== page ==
Being a reviewer isn't all fun and games and feeling like it's Christmas all the time, of course I'll not lie to you, it is exciting to see the UPS or FedEx truck stop at my house, there is more to this than just getting freebies. It takes effort to be a reviewer, bordering on work, it takes real effort and time to be a good reviewer. I spend at least an hour per review, that's just the writing part, not counting the actual testing of said product, add in more time for the photos, videos, the editing of said photos and videos. Warning, this article is long and thorough, I tried breaking it into bite sized pieces, if you want to be a top notch reviewer, read on.
This article is geared mainly towards writing Amazon reviews but is applicable to any reviews.
TESTINGWriting a good review, not to be confused with writing a POSITIVE review, obviously means you actually took the time to test the product, it's not fair to the sellers or those reading your reviews to to give a cursory look over (or none at all) before you sit down to write. You need to write about your experience with the product, how did you feel about it as you removed it from the packaging? What are your initial thoughts? Now try it, use it for what it is supposed to be used for, give it a thorough testing. Is this something you would recommend to a friend? Why or why not? Does it work as expected? Are you happy or disappointed in it? Is it better or worse than you thought it would be?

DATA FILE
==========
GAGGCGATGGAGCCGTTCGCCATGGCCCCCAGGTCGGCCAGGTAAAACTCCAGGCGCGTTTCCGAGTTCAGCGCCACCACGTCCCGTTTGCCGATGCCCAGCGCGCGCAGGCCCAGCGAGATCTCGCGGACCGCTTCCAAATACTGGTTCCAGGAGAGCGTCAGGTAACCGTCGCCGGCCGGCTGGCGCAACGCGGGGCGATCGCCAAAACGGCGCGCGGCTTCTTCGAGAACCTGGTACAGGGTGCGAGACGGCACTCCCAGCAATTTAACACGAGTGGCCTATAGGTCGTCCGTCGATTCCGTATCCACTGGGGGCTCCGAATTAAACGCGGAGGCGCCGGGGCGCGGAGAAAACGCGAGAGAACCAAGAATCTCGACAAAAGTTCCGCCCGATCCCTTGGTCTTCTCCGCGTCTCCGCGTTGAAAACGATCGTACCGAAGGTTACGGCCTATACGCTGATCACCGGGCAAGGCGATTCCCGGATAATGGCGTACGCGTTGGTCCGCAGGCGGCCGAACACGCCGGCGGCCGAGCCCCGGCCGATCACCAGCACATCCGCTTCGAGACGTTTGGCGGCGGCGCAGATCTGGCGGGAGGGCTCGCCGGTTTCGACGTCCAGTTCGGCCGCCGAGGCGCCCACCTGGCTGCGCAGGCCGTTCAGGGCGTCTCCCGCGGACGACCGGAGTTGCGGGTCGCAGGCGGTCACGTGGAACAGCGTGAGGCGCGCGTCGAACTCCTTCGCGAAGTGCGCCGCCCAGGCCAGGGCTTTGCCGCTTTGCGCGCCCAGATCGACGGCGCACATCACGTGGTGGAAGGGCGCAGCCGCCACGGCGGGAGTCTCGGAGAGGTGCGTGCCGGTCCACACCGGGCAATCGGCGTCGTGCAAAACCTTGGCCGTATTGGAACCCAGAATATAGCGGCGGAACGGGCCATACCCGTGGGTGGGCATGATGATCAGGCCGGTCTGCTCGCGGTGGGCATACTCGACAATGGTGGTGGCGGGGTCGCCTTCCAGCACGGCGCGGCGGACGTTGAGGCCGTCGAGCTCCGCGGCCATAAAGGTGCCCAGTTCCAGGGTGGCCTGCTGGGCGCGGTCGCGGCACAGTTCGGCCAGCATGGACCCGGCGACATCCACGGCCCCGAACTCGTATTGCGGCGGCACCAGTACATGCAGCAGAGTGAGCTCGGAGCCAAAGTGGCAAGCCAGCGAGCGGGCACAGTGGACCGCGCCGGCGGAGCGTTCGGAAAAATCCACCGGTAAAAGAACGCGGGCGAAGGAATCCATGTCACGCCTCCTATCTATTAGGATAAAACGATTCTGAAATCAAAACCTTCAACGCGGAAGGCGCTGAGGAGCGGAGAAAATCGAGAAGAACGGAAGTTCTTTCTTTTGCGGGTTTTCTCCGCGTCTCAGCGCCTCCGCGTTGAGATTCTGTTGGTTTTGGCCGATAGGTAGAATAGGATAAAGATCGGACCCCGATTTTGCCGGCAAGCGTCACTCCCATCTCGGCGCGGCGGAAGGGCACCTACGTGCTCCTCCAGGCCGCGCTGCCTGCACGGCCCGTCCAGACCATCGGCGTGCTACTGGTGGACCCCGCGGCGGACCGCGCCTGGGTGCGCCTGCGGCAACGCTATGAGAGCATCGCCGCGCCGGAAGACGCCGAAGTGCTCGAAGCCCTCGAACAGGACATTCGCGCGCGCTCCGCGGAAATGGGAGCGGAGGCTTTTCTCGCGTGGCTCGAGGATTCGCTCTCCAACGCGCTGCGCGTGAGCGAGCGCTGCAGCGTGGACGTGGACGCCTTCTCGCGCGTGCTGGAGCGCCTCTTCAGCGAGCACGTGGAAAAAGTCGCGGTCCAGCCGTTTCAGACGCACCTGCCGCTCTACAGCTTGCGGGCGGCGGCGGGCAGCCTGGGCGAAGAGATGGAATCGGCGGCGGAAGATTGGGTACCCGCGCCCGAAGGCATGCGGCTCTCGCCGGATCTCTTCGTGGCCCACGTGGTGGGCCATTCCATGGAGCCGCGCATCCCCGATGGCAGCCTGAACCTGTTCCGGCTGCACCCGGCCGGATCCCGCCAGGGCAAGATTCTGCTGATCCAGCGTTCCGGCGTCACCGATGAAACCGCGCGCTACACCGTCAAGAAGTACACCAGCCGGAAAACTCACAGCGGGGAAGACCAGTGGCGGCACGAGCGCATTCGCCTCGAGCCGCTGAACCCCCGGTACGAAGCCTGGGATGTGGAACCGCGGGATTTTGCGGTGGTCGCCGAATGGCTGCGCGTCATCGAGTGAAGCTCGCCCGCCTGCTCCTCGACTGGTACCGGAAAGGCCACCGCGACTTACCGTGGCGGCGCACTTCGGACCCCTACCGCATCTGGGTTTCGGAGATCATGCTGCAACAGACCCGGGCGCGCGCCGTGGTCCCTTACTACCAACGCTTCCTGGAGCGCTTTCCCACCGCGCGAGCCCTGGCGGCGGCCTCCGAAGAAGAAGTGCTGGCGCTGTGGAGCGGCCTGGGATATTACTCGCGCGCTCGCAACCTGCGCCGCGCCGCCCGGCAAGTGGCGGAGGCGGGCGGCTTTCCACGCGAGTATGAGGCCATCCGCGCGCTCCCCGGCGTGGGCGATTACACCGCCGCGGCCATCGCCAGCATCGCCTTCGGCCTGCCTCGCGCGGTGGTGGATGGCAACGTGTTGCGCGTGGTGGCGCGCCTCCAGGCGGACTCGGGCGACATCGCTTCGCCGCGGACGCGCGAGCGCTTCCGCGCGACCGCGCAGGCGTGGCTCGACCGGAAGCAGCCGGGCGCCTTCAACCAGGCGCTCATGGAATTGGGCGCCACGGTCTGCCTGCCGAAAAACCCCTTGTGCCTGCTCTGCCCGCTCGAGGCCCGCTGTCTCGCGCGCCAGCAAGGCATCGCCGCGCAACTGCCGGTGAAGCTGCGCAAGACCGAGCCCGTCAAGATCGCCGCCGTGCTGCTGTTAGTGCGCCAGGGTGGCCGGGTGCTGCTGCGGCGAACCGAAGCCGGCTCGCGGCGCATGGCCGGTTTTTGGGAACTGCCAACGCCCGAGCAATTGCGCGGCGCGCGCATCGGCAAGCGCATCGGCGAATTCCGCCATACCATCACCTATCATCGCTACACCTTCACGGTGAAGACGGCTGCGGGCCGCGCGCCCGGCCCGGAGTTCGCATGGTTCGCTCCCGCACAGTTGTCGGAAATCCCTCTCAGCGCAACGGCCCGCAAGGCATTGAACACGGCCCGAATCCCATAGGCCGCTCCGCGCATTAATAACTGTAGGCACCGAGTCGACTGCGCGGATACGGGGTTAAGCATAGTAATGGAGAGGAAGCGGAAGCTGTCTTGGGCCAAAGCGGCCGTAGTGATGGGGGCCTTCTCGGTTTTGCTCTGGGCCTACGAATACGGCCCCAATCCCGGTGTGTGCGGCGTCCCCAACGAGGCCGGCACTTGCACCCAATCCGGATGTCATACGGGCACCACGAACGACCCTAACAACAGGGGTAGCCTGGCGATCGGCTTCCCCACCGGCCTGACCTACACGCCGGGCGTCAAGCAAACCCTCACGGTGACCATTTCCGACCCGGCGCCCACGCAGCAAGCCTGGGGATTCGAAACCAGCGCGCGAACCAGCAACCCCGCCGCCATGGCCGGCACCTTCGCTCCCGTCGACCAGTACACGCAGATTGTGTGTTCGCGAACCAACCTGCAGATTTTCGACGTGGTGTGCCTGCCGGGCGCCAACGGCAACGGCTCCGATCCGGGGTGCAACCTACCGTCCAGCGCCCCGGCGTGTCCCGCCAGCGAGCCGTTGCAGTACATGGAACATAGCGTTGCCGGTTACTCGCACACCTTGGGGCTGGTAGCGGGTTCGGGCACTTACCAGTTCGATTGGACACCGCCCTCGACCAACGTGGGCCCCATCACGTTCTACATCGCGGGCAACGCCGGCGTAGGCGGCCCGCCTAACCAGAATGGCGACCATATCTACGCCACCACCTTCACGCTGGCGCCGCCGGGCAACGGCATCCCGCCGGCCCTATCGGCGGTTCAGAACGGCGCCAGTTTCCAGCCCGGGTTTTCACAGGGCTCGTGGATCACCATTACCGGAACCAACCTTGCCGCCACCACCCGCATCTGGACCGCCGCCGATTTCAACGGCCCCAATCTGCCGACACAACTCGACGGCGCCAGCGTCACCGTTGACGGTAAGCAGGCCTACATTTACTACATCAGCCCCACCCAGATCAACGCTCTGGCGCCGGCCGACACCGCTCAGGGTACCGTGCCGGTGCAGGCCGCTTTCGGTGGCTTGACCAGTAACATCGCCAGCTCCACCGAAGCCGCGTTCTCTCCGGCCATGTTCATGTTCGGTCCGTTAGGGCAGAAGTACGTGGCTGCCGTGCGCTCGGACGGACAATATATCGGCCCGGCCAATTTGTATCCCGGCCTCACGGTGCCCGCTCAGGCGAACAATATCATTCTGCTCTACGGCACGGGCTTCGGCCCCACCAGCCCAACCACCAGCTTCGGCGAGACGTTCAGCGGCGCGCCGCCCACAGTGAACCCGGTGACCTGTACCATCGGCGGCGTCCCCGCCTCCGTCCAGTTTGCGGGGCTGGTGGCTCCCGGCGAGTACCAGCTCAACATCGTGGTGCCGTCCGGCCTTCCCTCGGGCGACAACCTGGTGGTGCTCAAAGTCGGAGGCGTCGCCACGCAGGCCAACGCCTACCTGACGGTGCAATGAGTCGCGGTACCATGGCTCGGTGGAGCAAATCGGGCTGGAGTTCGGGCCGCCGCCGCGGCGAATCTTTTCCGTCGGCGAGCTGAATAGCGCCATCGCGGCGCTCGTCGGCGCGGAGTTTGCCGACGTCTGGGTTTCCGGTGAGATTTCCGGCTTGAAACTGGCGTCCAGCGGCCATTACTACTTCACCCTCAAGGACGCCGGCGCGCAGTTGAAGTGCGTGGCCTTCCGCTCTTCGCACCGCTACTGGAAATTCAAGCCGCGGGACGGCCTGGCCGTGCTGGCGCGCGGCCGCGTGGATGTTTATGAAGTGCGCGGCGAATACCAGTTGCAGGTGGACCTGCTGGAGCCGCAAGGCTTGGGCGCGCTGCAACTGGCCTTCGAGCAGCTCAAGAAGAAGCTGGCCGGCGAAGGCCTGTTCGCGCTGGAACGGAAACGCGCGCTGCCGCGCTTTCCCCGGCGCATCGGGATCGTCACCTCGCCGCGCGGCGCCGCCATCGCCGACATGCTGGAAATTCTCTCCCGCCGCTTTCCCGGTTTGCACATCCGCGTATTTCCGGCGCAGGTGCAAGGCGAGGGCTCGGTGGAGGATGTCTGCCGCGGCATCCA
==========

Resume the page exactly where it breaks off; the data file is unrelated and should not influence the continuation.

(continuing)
PHOTOS and/or VIDEOTake pictures of the item, lots of pictures, you almost can't have too many pictures, take pictures of you actually using the item, of course this is assuming it would be appropriate to do so, if it is a personal type item, well just use common sense here.
Take more pictures than you will actually use, then pick out the best ones, if you have several very similar pictures, pick out the best one and use that. Omit any that are blurry or don't look as good as they could. Show the good and bad features of said item.
Videos are even better. Those take more time and effort to do, and if you really want to impress folk, pull out ye olde video editor (I use Microsoft Movie Maker, it's free and works great), cut out the unnecessary pauses, camera bumbles and bloopers, add in a title and thank you for watching page at the end.